I did some research on Google, and found this Reddit response, which provides some evidence for the idea that Marcus Aurelius was fond of his children and even doted on them. But nowhere in the response do we see evidence of whether M. Aurelius ever deliberated over the decision to pass on the empire to Commodus.1 I do know that they ruled jointly for a time. Do we have any primary sources (writings by Aurelius himself, or members of his court whom he trusted) which indicate any deliberation over this decision, any doubt or skepticism about Commodus's ability to rule?

1 As a practicing Stoic, it seems unlikely that M. Aurelius would leave this most important decision up to anything but reason. Hence my curiosity.

  • If I remember well, he was so fond of Commodus, that he was called Augustus from a very young age.
    – xrorox
    Nov 28, 2017 at 16:58
  • 1
    He was vary wary of him since he murdered him. but luckily there was this famous general turned gladiator named maximus who was able to kill him in a 1 on 1 battle to the death and save the day only to die of a knife wound. ;)
    – ed.hank
    Dec 17, 2017 at 23:00

1 Answer 1


Marcus Aurelius never directly expressed any doubts about Commodus in Meditations but there are passages which some modern historians have interpreted as referring to his son. Frank McLynn, in Marcus Aurelius: Warrior, Philosopher, Emperor, cites one passage of Meditations as indicating that Marcus “feared for the future”. Also, Gregory Hayes, in his introduction to Meditations, states

Though he could hardly have anticipated the century of turmoil that would follow his death, he may have suspected that his son and successor, Commodus, was not the man he hoped.

McLynn does not question Marcus’ devotion to his children, but nor does he view it positively:

Marcus naively believed that a loving environment would ensure that all evil was driven out of the child

Marcus was aware of his son’s less-than-desirable personality, but excused it – as so many fond parents do in similar circumstances – by claiming that he kept bad company and was subject to bad influences, but would soon grow out of it.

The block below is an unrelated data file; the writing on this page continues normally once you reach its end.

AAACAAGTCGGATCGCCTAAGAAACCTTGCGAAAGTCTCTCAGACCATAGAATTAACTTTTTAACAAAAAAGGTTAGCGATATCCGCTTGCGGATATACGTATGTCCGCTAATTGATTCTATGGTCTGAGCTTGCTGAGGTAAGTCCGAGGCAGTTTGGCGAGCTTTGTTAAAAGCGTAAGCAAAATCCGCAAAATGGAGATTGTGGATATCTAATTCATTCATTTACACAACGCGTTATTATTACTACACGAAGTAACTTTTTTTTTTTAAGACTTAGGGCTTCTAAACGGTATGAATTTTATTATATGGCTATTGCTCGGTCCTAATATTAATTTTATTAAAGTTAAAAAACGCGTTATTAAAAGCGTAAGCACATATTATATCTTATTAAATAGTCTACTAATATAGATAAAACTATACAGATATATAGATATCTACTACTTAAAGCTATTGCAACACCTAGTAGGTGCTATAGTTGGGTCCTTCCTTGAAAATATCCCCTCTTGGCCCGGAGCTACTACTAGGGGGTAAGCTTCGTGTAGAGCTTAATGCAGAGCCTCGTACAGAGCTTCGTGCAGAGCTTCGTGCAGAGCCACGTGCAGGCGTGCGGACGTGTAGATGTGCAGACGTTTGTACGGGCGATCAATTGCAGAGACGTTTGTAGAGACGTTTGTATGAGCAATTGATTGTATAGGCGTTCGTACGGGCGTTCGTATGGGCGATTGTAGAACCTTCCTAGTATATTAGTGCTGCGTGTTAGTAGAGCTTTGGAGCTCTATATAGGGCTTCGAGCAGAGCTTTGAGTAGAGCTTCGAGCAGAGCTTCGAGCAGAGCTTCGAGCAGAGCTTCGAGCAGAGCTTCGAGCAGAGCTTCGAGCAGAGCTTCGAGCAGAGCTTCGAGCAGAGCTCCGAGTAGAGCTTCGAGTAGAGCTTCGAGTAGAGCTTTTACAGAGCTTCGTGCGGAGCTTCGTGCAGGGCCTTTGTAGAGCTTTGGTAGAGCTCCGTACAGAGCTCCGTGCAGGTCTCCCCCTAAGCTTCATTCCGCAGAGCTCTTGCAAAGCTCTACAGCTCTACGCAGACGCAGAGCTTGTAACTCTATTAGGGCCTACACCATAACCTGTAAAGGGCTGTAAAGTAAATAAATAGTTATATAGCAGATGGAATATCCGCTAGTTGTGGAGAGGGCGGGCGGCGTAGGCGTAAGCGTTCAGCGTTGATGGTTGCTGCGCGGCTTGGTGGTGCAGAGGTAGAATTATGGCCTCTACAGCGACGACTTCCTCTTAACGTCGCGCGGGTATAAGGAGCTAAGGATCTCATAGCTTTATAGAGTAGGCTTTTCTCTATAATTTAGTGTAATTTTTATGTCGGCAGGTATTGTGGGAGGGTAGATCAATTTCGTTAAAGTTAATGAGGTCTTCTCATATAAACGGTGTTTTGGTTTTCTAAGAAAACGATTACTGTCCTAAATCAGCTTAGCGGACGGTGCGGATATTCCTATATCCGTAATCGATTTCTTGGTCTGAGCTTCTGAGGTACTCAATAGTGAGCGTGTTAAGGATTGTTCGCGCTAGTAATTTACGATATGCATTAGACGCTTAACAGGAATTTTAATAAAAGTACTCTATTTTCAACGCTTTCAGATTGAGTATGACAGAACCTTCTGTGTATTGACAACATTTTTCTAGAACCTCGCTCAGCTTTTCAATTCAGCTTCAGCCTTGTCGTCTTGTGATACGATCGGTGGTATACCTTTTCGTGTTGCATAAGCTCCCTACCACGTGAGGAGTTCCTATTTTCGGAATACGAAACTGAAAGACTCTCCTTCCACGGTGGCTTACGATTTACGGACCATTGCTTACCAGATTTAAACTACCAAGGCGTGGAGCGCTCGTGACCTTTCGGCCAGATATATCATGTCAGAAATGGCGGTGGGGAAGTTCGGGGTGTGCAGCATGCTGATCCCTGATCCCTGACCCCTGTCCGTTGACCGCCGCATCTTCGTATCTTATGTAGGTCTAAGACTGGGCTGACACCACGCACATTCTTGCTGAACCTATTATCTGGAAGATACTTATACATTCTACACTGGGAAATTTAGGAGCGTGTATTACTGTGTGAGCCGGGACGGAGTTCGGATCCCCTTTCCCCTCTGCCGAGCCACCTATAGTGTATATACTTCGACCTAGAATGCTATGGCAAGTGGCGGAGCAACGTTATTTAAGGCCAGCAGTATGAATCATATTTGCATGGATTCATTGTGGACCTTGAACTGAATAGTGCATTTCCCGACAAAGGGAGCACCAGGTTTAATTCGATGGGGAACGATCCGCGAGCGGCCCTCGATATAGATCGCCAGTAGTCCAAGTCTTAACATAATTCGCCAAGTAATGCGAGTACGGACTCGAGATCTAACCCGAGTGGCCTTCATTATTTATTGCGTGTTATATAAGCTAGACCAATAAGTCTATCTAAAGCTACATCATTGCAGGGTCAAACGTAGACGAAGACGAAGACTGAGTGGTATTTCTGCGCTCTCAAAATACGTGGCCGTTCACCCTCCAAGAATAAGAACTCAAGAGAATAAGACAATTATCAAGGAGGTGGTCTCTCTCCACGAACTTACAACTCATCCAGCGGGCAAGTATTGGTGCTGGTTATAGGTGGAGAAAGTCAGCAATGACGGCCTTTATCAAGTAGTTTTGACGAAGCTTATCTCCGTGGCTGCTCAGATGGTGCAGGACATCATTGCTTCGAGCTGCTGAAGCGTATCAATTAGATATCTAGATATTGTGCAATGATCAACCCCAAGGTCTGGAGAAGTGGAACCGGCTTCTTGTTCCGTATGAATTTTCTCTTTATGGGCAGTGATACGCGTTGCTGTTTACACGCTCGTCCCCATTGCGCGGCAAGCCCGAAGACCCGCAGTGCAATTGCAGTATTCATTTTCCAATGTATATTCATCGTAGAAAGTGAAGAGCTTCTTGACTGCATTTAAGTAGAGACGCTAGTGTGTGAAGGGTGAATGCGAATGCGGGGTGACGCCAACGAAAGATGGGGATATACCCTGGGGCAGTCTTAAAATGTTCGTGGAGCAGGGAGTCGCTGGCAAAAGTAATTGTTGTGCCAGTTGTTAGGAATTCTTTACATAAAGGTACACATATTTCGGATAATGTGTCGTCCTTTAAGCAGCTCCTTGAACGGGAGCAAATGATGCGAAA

Anthony Birley, in Marcus Aurelius: A Biography, doesn’t go quite as far as McLynn in his interpretation of Meditations but nonetheless more than hints that Marcus suspected his son would not follow his wishes when he died. Birley emphasises the fact that Marcus feared his son would not finish the German war when he died, a fear which turned out to be well founded as Commodus returned to Rome upon his father’s death, negotiating peace rather than completing the conquest as his father had wished.

The secondary sources Historia Augusta and Herodian state clearly that Marcus Aurelius had doubts about his son but the reliability of the former in particular is questionable. Ancient historians, understandably, had a very low opinion of Commodus and, in striving to absolve Marcus of blame for producing such a son, may have ‘invented’ or overstated Marcus’ doubts about his offspring. Thus, it is questionable whether we should believe the Historia Augusta on Marcus when it states:

It is said that he foresaw that after his death Commodus would turn out as he actually did, and expressed the wish that his son might die, lest, as he himself said, he should become another Nero, Caligula, or Domitian.

Perhaps Herodian, who was about 10 years old when Marcus died, is a little more reliable. Citing Herodian, who claims to be reporting people close to Marcus, McLynn writes: